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Gold edges higher on Asian buying interest, gains capped by dollar

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Investing.com - Gold futures edged mildly higher during European morning hours on Tuesday, as physical dealers and jewelers in Asia continued to take advantage of cheap valuations.

Gains were limited by a stronger U.S. dollar as well as a weak technical picture.

On the Comex division of the New York Mercantile Exchange, gold futures for April delivery traded at USD1,613.50 a troy ounce during European morning trade, up 0.25% on the day.

Prices held in a tight trading range between USD1,614.80 a troy ounce, the daily high and a session low of USD1,609.40 a troy ounce. Gold futures fell to USD1,598.25 a troy ounce last Friday, the weakest level since August 15.

Gold prices were likely to find support at USD1,590.25 a troy ounce, the low from August 15 and near-term resistance at USD1,635.95, February 15's high.

Strong physical demand in Asia supported prices as markets in mainland China reopened Monday following the week-long Lunar New Year holiday.

China is the world's second-largest consumer of the precious metal, behind India.

Gains were limited as the dollar index, which tracks the performance of the greenback against a basket of six other major currencies, hovered near a six-week high of 80.77.

A stronger U.S. dollar usually weighs on gold, as it dampens the metal's appeal as an alternative asset and makes dollar-priced commodities more expensive for holders of other currencies.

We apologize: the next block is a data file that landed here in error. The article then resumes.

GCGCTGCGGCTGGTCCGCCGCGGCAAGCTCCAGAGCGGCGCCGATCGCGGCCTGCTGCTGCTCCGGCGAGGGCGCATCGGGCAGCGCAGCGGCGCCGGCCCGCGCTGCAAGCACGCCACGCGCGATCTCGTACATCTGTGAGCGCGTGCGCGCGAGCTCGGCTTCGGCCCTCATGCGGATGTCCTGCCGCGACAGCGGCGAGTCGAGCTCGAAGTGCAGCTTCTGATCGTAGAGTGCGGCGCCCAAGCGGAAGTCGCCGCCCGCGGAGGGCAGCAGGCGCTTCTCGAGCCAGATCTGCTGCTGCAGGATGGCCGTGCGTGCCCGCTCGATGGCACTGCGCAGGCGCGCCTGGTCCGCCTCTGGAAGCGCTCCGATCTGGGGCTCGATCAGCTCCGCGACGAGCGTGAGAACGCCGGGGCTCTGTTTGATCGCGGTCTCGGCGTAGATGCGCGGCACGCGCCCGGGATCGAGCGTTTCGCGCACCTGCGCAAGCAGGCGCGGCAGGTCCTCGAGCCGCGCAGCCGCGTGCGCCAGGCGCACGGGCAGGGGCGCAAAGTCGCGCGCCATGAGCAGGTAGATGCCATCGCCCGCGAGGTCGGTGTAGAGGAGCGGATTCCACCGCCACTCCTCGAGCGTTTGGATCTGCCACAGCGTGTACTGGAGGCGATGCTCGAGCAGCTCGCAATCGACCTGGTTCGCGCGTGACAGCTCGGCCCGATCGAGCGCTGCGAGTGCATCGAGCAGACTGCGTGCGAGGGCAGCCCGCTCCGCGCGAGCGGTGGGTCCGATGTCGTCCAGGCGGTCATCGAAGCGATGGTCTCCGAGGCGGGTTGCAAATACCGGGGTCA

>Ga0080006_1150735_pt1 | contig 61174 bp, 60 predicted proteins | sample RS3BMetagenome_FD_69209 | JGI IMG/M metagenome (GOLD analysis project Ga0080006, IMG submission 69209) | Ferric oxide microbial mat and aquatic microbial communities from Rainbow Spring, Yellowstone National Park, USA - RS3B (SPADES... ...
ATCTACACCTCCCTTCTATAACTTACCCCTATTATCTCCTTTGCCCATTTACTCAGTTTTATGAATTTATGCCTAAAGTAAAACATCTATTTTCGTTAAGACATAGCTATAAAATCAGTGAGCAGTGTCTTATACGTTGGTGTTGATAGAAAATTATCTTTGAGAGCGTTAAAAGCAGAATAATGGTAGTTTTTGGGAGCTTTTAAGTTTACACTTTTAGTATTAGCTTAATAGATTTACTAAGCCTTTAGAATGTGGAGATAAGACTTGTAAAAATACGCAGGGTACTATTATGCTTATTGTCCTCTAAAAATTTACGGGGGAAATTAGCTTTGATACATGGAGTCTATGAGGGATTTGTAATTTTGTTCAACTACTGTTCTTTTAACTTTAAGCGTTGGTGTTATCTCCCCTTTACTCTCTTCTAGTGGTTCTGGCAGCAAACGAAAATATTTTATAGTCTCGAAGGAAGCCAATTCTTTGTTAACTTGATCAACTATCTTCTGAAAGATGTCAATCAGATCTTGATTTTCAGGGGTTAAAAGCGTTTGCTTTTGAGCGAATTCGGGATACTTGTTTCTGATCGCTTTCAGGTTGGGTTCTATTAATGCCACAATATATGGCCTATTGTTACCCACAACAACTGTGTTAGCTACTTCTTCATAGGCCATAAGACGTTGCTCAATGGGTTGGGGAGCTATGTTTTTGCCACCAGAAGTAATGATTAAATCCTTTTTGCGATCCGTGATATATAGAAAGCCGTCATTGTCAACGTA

Market players remained wary ahead of the upcoming Italian general elections next week, amid concerns that a hung parliament could hamper ongoing efforts at economic reforms.

A weak technical picture also weighed as investors remained hesitant to enter the market and open fresh long positions amid bearish chart signals.

Gold prices fell below the key USD1,600-level for the first time since August last Friday, as a bout of technical selling set in after futures broke through key support levels, triggering a flurry of sell orders.

From a technical standpoint, gold could see further losses, with market analysts warning of a possible move towards the USD1,550-level.

Gold traders now looked ahead to the release of the minutes of the Federal Reserve's January meeting on Wednesday for hints regarding the central bank's attitude towards monetary policy.

Any policy pause signal from the Fed minutes may send the U.S. dollar higher, pressuring dollar-denominated commodities.

U.S. housing data due this week will also be in focus as investors seek more cues on the country's economic health.

Any improvement in the U.S. economy could scale back expectations for further easing from the Fed.

Elsewhere on the Comex, silver for March delivery added 0.5% to trade at USD29.99 a troy ounce, while copper for March delivery dropped 1.65% to trade at USD3.676 a pound.

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The views and opinions expressed herein are the views and opinions of the author and do not necessarily reflect those of Nasdaq, Inc.


The views and opinions expressed herein are the views and opinions of the author and do not necessarily reflect those of Nasdaq, Inc.

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